We have a very high success rate when it comes to recovering data from hard drives. Whether the hard drive as stopped spinning, can no longer be seen from the computer management console. Or if you just have deleted some files that you need back on your computer. We first connect your drive to a high-end computer running special software to see how much damage has occurred inside the hard drive. Once we determine the damage we move on to the recovery process. View the video below to see a recent recovery job success.
Data recovery is the process of salvaging and handling the data through the data from damaged, failed, corrupted, or inaccessible secondary storage media when it cannot be accessed normally. Often the data are being recovered from the storage media such as internal or external hard disk drives, solid-state drives (SSD), USB flash drive, storage tapes, CDs, DVDs, RAID, and other electronics. Recovery may be required due to physical damage to the storage device or logical damage to the file system that prevents it from being mounted by the host operating system.
The most common data recovery scenario involves an operating system failure, accidental damage etc. (typically on a single-disk, single-partition, single-OS system), in which case the goal is simply to copy all wanted files to another disk. This can be easily accomplished using a Live CD, many of which provide a means to mount the system drive and backup disks or removable media, and to move the files from the system disk to the backup media with a file manager or optical disc authoring software. Such cases can often be mitigated by disk partitioning and consistently storing valuable data files (or copies of them) on a different partition from the replaceable operating system files.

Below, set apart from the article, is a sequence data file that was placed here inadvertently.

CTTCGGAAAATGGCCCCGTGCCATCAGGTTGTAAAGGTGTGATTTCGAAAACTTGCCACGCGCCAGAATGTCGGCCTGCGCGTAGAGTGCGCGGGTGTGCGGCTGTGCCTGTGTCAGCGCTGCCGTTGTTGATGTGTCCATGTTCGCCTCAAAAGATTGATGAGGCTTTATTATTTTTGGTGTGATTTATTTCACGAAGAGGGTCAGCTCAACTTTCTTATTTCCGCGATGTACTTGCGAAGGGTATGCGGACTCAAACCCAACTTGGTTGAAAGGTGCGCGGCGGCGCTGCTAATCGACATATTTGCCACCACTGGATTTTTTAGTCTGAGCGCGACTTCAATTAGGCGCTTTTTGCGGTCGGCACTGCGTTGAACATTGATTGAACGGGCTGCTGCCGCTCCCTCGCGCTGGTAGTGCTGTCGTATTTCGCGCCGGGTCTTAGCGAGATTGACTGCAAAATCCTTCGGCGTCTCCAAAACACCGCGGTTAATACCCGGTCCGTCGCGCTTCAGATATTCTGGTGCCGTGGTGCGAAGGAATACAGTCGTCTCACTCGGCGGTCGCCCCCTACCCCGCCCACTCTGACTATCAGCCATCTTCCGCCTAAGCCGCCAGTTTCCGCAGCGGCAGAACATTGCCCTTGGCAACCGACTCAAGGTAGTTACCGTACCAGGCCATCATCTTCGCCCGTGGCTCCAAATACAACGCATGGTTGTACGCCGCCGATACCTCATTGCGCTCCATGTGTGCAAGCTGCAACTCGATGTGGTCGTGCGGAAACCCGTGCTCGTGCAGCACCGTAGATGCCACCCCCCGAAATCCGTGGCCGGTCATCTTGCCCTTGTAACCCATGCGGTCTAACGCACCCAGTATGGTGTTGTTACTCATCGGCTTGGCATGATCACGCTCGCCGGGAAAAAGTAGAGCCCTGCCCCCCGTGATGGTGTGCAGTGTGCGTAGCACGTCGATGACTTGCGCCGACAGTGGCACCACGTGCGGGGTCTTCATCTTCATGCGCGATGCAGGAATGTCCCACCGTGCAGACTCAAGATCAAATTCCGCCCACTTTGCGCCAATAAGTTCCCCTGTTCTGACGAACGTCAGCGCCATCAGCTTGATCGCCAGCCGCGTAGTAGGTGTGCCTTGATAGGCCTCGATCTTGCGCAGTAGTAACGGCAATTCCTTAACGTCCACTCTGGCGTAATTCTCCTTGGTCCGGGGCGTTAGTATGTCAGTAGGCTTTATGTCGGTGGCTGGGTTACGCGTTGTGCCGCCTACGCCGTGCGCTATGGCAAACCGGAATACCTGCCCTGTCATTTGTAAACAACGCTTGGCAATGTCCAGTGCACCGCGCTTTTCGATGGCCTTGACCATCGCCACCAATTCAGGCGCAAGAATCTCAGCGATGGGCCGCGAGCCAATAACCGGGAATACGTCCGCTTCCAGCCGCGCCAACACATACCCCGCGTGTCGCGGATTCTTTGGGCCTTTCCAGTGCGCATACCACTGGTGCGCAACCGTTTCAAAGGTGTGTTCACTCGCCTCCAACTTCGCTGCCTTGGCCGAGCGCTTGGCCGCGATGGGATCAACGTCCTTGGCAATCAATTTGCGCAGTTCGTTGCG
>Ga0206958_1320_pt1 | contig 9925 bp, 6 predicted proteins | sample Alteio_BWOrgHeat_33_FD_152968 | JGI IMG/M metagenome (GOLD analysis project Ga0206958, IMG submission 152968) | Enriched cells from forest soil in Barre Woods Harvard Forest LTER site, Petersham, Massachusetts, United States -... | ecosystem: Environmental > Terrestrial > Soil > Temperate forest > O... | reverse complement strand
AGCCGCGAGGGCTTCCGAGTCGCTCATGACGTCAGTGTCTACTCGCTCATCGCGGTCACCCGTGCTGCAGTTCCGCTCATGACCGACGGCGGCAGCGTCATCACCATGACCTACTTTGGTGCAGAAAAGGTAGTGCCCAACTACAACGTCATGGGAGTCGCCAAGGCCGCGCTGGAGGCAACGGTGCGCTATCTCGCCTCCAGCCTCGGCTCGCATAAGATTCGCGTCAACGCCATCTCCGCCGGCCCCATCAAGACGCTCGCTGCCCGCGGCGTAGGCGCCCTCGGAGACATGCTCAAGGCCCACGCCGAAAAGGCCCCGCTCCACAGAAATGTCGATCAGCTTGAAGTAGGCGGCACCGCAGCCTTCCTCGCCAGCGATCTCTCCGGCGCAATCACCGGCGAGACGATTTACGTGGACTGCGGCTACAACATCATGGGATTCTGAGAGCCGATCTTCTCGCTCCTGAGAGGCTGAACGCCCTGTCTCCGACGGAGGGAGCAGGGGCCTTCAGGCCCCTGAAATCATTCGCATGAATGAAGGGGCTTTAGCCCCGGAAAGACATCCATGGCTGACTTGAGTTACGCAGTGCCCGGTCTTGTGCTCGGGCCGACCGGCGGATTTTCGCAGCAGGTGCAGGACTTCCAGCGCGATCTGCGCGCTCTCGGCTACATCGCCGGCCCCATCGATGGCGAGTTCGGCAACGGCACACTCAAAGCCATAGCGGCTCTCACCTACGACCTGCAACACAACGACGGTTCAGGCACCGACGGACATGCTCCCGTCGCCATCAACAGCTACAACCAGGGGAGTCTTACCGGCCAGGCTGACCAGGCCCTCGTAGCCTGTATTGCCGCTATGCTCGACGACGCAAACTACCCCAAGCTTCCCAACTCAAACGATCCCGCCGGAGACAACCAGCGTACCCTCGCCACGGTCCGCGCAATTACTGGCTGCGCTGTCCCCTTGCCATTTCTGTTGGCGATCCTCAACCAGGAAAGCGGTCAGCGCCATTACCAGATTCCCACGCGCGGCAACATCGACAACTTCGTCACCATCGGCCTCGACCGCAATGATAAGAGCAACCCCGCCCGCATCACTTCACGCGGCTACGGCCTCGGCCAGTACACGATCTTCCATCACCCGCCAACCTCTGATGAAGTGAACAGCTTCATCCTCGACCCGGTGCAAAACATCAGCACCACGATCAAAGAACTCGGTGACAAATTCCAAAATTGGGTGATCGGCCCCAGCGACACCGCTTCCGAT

A Disk-level failure, such as a compromised file system or disk partition, or a hard disk failure. In any of these cases, the data cannot be easily read. Depending on the situation, solutions involve repairing the file system, partition table or master boot record, or hard disk recovery techniques ranging from software-based recovery of corrupted data, hardware-software based recovery of damaged service areas, to hardware replacement on a physically damaged disk. If hard disk recovery is necessary, the disk itself has typically failed permanently, and the focus is rather on a one-time recovery, salvaging whatever data can be read.
A third scenario, files have been “deleted” from a storage medium. Typically, the contents of deleted files are not removed immediately from the drive; instead, references to them in the directory structure are removed, and the space they occupy is made available for later overwriting. In the meantime, the original file contents remain, often in a number of disconnected fragments, and may be recoverable.
The best thing to do once you believe a device with important data has failed. Is to bring it to a professional.